The Museum of Fine Arts St. Petersburg highlights artist and community perspectives through interdisciplinary programming.
Through its partnership with Art Bridges, the Museum of Fine Arts St. Petersburg, in Tampa Bay, Florida sought to engage local and diverse communities by highlighting artworks by artists who have been historically underrepresented in museums. By borrowing five paintings from the Art Bridges collection, the MFA St. Petersburg aimed to expand upon traditional art historical narratives and deepen conversations on race, gender, and regional identity by featuring works by BIPOC, LGBTQ+, and women artists.
With their Learning & Engagement project, the museum built programs and experiences that encouraged dialogue about social inequities and marginalization in the 20th and 21st centuries. They accomplished this, in part, by creating an in-gallery audio offering, In Their Own Words: Artist’s Letters.
With this interpretive feature, visitors enjoyed voice actors read archival materials from Lee-Smith, Krasner, Lawrence, Lewis, and Hartley.
The recorded performances played alongside each artwork, breathing new life into the lived experiences of the featured artists.
Audio selections included:
This immersive element deepened visitor experience by encouraging slow looking and listening.
An educator from the museum reflected: “Visitor engagement with the recordings was often coupled with delight, and docents reporting seeing visitors routinely pulling friends and family over to share the experience.”
In the program Our Walls: Real and Imagined, the MFA St. Petersburg encouraged its audiences to consider the physical and psychological barriers that real and imagined walls can create. Using The Walls by Lee-Smith as inspiration, the museum installed an informational outdoor display about the artist and painting in its front plaza. Over the course of a week, visitors participated in the community art installation by responding to the following prompts on individual lawn signs: Walls are… ______________ Walls are not… ______________ Walls can… ______________ Walls should not… ______________ The completed signs were then displayed throughout the museum’s grounds providing participants with an avenue to express their unique perspectives at their museum. By contemplating central themes to Lee-Smith’s work including hope, isolation and identity, participants made connections to their own lives while taking part in a collective making experience that was particularly impactful due to ongoing pandemic challenges.
To better connect with underserved youth audiences in the region, the museum created and assembled 500 art kits inspired by Lewis, Krasner, and Lawrence’s artworks. Distributed in partnership with several community organizations, the museum was able to reach young people in neighborhoods from which it typically receives low attendance. This new distribution mode emphasized the importance of reaching out to new audiences by meeting people where they are and being responsive to their needs and interests. The program also emphasized the evolving role of the community-led museum and the many possibilities for expanding engagement offsite.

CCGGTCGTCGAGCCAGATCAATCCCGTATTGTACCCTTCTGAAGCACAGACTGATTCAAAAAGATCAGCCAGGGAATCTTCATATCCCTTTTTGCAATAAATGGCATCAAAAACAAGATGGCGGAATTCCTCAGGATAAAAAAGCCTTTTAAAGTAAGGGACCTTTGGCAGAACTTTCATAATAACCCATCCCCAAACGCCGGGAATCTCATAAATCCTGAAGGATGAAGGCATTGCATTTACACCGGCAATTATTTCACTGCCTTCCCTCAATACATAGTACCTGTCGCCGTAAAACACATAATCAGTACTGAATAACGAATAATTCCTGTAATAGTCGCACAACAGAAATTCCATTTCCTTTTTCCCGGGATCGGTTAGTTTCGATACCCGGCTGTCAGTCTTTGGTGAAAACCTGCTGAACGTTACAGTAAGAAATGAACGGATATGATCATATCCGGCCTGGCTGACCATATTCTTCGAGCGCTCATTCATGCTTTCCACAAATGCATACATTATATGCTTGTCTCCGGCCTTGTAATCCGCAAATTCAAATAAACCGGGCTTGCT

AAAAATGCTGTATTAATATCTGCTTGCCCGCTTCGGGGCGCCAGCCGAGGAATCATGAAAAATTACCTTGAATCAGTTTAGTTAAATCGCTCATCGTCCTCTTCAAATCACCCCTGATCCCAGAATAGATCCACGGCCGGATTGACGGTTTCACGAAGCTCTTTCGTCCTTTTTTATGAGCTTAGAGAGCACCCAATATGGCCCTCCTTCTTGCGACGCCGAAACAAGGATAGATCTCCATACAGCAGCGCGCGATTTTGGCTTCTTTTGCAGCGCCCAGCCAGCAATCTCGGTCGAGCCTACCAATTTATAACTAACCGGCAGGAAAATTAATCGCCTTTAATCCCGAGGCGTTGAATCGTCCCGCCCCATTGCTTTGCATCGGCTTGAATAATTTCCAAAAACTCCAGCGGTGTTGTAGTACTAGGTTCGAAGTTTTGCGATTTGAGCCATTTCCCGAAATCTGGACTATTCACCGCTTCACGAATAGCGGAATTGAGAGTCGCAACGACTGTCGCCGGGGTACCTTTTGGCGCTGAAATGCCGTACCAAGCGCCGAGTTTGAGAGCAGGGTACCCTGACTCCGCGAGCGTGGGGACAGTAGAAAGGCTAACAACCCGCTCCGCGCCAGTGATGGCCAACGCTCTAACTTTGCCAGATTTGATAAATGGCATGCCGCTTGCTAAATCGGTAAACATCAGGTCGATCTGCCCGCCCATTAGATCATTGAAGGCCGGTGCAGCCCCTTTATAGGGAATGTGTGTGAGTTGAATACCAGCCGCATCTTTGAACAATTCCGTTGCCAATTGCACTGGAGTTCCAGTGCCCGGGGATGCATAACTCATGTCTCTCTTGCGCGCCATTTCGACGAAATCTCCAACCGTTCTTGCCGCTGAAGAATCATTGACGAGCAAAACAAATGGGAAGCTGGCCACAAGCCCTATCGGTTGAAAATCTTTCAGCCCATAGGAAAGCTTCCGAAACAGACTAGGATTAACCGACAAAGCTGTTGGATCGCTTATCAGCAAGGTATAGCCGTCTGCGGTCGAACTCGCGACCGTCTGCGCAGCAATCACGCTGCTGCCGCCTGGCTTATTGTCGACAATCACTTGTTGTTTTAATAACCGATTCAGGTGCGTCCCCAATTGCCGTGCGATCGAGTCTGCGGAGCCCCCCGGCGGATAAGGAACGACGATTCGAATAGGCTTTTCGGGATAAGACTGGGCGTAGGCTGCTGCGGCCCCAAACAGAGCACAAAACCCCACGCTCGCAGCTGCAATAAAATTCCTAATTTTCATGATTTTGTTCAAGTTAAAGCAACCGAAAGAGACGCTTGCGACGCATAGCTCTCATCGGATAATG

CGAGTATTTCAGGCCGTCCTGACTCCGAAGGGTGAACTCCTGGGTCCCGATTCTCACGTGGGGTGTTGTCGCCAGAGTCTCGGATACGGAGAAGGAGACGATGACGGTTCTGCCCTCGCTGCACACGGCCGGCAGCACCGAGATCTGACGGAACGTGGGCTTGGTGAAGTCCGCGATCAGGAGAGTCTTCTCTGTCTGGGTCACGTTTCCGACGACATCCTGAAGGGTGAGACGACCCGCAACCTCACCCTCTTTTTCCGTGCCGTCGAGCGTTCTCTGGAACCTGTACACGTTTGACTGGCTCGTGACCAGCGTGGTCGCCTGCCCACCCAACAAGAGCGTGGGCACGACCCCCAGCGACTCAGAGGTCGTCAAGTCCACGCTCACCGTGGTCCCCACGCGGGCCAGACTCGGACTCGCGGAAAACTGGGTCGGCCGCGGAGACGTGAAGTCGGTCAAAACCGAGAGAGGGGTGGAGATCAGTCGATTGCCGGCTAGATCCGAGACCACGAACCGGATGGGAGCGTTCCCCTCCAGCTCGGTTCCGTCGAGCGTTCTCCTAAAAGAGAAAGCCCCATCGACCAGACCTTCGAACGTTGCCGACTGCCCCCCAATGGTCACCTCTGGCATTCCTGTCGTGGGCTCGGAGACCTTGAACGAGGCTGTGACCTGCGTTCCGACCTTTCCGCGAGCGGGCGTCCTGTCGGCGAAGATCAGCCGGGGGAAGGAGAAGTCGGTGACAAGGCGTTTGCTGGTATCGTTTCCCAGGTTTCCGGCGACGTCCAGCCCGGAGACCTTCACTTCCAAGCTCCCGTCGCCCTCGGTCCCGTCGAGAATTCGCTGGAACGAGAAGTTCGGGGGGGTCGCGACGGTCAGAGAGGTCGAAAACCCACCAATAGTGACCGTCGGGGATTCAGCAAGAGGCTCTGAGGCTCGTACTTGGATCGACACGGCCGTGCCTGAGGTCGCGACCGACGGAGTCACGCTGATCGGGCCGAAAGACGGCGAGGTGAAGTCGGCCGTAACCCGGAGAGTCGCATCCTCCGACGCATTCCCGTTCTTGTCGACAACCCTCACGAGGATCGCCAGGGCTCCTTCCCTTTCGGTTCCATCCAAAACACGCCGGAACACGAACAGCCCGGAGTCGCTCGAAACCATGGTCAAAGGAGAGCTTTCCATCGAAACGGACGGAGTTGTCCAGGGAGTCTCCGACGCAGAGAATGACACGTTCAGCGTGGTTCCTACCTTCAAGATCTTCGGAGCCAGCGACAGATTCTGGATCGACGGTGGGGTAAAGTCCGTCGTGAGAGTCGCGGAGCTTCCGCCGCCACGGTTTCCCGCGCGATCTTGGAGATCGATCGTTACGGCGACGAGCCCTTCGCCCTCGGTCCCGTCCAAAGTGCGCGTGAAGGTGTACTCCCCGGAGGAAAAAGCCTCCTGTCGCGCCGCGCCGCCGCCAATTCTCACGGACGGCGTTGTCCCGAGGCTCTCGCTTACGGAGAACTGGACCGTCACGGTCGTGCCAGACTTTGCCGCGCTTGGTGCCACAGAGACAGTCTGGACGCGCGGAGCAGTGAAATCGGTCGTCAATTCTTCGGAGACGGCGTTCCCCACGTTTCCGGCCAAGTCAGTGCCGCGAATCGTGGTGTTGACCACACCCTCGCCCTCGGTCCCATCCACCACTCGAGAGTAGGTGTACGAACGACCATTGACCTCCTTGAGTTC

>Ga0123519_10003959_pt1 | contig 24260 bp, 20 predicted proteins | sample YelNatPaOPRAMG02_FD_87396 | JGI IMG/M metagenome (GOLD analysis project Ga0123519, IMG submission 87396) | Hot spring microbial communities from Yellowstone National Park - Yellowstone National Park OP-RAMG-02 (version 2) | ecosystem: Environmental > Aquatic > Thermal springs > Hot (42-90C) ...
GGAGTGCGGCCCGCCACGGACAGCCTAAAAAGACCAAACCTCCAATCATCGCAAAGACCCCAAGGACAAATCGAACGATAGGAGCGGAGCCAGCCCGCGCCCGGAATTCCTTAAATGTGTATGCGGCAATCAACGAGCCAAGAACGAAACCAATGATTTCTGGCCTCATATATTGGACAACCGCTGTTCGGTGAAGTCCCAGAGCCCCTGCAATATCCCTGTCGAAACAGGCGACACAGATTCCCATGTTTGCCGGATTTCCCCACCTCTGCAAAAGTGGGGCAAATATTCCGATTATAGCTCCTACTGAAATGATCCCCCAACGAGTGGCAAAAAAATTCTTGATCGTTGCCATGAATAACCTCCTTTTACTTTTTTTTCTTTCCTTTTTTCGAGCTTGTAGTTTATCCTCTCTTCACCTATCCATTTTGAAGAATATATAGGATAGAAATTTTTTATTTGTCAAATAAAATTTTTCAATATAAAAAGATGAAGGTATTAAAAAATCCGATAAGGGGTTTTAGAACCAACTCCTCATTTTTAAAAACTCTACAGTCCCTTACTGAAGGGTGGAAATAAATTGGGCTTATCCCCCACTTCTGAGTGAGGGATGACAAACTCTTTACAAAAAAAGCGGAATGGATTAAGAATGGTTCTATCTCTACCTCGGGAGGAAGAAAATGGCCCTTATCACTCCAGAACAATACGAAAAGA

The museum also staged The Future is Female, a piano performance inspired by Krasner’s Re-Echo. As part of the show, pianist Sarah Cahill performed over sixty compositions by women composers worldwide over the course of 5 hours. The program began with a listening session that challenged perceptions about gender in music and creative production. As a complement to the performance, the museum showed a video featuring work by women artists in its collection. In this way, the museum highlighted the breadth and depth of women artists excelling in performance and visual arts. A complete list of featured composers and pieces can be found here.
This interdisciplinary exploration continued with Spiral Full Circle, a multi-genre evening of performances honoring the legacy of Spiral, a collective of Black artists, including Norman Lewis, formed in the mid-1960s. Focusing their mission on balancing activism with one’s artistic practice, these artists sought ways to engage with the Civil Rights Movement while negotiating individual aesthetic choices.
The group’s ethos inspired performing artist and author Tenea D. Johnson’s speculative fiction, actor Cranstan Cumberbatch’s performance, and musician Butch Thomas’ Lewis-inspired musical suite. Through this program, the museum introduced the vital but often overlooked contributions of the Spiral Group and supported Black artists' outputs.
We love that this innovative, multilayered project has transformed how artist and community perspectives are reflected at the MFA St. Petersburg. The museum’s programming suite successfully amplified the contributions of the local community and encouraged audiences to connect and empathize with artists and their contributions in new ways.